the product from leaking out is the seal.

manage the new circumstances.

In the opening article of this Special Report Gary

Next, Francis Slade looks at seals, the materials

Burton, Managing Director of Arefco Special Products

from which they are made and how their engineering

Ltd, emphasises that the performance and reliability

is every bit as sophisticated as that for any part of

of seals are often the key to the integrity of operating

the process to cope with any challenges. Finally, we

systems. Yet the evolution of sealing technology has

consider the big issue of safety and the contribution

been relatively slow. He goes on to point out that the

that seal solutions can make to maintenance of

job of the seal designer today is to understand fully

workforce safety and environmental integrity.

the operational and environmental requirements and then, wherever possible, to work with the Application Engineers to optimise the seal design and material selection. Hybridisation technology is a key to providing the optimum engineered solutions using

John Hancock Editor

John Hancock joined as Editor of Offshore Reports in early 2012. A journalist for more than 25 years, John has written and edited articles and papers on a range of engineering, support services and technology topics as well as for key events in the sector. Subjects have included aero-engineering, auto-engineering and electronics, high value manufacturing, testing, aviation IT, materials engineering, weapons research, supply chain, logistics and naval engineering.

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NEXT GENERATION ELASTOMER AND PLASTIC SEALING TECHNOLOGY FOR OFFSHORE OIL AND GAS APPLICATIONS

Next Generation Elastomer and Plastic Sealing Technology for Offshore Oil and Gas Applications

At the forefront of sealing technologies A class leading solution provider for customers with challenging applications that require advanced elastomeric, plastic or metallic technologies.

Gary Burton, (Graduate of Plastics & Rubber Institute UK), Managing Director, Arefco Special Products Ltd

C

O L L A B O R AT I V E EN G I N EER I N G partnership is the key step change in evolution of the next generation sealing technology. The current generation of materials and designs for elastomer and plastic sealing systems have largely developed through a mechanism of adaptive progression from the “tried and tested” driven principally by risk management and commercial viability. In the energy industry, seals are still viewed as commodity items although, quite often, the performance and reliability of the seal is the key to the integrity of the operating system. Given these factors it is understandable that the evolution of sealing technology has been relatively slow and limited to “just make what we have now a bit better”. The same situation existed in the 1980s in the automotive industry and latterly in the 90s aerospace industry, where risk management through “total ownership” was the preferred approach. Today things are very different and management of expertise through collaborative partnerships ensure that sealing systems are engineered for purpose from first principals through a closely regulated and gated process. Therefore, it is the challenge for the oil and gas industry not only to drive material and design innovation to meet new environmental challenges but to embrace the expertise in the supply chain in order to arrive at the optimum solution. Invariably, there is always some degree of compromise in seal design, in that compatibility will dictate the material type which, in turn, then imposes limits on other capabilities by virtue of the base polymer chemistry. There is no “one size fits all” option from either a design or material selection viewpoint and so it is the job of the seal provider to “engineer for purpose”, working in close collaboration with the end user design engineering team.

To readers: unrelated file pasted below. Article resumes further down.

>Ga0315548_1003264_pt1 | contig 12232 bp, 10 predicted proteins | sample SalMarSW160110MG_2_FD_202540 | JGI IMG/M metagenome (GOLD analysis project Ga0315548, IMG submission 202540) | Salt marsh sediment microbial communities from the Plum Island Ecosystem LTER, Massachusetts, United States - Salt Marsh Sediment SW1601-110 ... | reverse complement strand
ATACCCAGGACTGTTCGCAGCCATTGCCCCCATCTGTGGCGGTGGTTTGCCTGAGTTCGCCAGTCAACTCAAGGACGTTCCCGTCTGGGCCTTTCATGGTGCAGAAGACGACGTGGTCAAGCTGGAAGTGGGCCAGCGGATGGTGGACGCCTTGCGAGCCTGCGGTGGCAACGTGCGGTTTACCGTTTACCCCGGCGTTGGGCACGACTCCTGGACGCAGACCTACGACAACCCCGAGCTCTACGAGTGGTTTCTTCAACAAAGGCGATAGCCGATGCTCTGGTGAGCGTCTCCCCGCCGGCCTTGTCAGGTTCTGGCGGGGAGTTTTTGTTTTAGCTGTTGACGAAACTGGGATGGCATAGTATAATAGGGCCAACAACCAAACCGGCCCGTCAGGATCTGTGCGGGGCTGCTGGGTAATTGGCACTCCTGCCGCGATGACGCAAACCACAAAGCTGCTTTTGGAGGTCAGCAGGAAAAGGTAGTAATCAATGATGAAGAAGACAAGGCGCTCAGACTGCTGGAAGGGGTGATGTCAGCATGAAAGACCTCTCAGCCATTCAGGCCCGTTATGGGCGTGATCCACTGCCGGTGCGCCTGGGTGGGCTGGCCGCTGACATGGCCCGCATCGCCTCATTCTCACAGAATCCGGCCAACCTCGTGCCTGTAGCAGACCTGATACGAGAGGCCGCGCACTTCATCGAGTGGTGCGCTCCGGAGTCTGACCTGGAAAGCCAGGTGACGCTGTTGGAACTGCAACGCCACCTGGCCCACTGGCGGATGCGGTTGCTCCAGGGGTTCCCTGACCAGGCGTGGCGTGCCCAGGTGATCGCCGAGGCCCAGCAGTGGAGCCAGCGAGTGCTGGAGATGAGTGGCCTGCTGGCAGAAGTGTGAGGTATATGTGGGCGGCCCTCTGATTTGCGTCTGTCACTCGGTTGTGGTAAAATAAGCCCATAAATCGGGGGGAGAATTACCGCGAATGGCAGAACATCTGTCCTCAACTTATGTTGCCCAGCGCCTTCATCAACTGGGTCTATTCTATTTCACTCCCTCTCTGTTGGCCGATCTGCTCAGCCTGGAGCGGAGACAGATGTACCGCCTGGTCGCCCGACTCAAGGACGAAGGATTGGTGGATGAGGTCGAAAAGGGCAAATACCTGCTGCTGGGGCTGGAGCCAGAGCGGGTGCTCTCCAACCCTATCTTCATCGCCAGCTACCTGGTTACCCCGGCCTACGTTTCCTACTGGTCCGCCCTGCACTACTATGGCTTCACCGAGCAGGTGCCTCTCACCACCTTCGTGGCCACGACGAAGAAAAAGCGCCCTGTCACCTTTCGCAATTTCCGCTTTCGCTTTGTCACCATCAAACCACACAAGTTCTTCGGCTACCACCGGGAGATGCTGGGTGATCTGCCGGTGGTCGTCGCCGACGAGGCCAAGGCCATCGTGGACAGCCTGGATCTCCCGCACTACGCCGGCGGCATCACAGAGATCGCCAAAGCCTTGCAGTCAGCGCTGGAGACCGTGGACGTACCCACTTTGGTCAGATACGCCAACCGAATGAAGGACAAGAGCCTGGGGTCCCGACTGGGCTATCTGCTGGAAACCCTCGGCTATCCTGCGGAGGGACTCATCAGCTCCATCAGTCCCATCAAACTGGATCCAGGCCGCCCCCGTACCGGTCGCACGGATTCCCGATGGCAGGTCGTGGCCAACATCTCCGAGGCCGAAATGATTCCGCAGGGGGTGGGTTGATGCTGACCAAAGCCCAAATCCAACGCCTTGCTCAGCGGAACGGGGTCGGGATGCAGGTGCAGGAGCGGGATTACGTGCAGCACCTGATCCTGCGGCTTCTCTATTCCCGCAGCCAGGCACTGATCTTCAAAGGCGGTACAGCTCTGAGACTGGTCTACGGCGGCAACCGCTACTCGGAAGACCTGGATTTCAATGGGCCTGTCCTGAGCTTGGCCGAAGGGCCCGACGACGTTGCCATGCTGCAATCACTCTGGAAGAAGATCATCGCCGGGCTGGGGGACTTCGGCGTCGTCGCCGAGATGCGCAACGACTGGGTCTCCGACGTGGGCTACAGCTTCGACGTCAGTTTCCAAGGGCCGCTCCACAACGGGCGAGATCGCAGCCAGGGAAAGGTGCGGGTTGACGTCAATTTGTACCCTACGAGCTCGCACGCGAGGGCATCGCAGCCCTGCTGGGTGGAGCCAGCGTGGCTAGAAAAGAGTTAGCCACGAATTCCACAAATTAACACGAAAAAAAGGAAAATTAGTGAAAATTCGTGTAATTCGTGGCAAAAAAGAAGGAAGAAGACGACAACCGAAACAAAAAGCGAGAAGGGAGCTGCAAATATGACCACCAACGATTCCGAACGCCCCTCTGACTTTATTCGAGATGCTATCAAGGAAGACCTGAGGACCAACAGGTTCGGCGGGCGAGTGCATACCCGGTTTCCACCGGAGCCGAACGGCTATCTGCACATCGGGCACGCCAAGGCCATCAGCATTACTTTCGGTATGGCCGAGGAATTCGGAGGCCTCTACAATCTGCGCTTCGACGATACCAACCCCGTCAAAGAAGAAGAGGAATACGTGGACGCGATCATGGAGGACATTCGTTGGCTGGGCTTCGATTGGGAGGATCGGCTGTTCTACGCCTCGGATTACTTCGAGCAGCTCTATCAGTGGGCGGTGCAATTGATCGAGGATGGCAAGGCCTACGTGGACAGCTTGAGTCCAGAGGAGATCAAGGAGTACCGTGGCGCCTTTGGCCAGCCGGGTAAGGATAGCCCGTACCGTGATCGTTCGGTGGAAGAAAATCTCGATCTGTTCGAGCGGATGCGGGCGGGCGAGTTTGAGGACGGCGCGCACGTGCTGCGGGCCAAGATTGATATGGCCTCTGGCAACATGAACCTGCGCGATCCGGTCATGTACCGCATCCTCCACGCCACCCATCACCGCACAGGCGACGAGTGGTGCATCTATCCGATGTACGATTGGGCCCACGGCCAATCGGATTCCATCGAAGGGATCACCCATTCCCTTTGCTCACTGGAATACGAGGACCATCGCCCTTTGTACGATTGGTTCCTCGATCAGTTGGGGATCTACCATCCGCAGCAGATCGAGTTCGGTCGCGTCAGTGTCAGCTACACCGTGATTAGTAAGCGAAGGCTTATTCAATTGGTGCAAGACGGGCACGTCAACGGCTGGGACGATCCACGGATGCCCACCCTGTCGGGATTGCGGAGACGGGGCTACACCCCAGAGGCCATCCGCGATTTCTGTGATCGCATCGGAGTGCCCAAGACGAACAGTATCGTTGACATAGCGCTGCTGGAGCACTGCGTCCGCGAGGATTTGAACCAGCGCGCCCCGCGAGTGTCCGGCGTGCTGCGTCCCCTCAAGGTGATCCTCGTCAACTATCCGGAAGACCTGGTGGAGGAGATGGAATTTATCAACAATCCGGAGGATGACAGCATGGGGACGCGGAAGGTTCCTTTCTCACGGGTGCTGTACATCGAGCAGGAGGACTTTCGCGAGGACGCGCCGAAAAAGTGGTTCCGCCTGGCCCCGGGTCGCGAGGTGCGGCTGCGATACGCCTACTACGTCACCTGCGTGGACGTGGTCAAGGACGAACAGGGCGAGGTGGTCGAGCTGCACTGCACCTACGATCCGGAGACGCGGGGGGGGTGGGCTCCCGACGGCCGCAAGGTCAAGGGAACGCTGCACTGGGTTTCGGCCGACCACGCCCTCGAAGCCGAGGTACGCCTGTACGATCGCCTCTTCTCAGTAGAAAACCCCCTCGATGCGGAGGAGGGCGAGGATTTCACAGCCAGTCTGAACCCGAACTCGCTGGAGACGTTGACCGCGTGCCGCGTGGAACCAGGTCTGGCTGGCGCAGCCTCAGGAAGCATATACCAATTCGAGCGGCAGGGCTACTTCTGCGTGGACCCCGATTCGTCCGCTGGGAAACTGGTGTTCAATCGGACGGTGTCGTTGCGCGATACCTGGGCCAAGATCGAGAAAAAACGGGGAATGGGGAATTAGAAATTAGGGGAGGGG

Hybridisation and Sealing “Systems” Hybrid Bonded Composite Seals – Extending the Range of Temperature and Pressure. The job of the seal designer today is firstly to understand fully the operational and environmental requirements and then work with the Applications Engineers (wherever possible), to optimise the seal design and material selection. It is increasingly the case that dynamic sealing applications, which would traditionally be serviced by elastomeric seals, are now at the limit of temperature and pressure for elastomer based materials but inappropriate for metallic or energised plastics by virtue of relative movement of the sealing surfaces. Here we are now beginning to see the introduction of hybrid bonded composite seals with both elastic and specialist plastic components designed to extend the range of temperature and pressure for “rubber” seals by both material selection and presentation. Understanding the total operating system requirements and having the opportunity to contribute from first principals enables the seal provider to engineer a total solution rather than, as if often the case, retro-fit a seal design to a pre-determined location which almost always puts the performance of the seal at a distinct disadvantage. Hybridisation of materials is one of the technologies shaping the future of sealing solutions and this is at the heart of the development strategy for the UTEX group of companies of which Arefco Special Products is a member. Fine tuning of material formulations using nanotechnology to push chemical and environmental capabilities to the absolute limit is now accepted and common place but again comes with a hefty commercial penalty. Hybridisation still qualifies as an emerging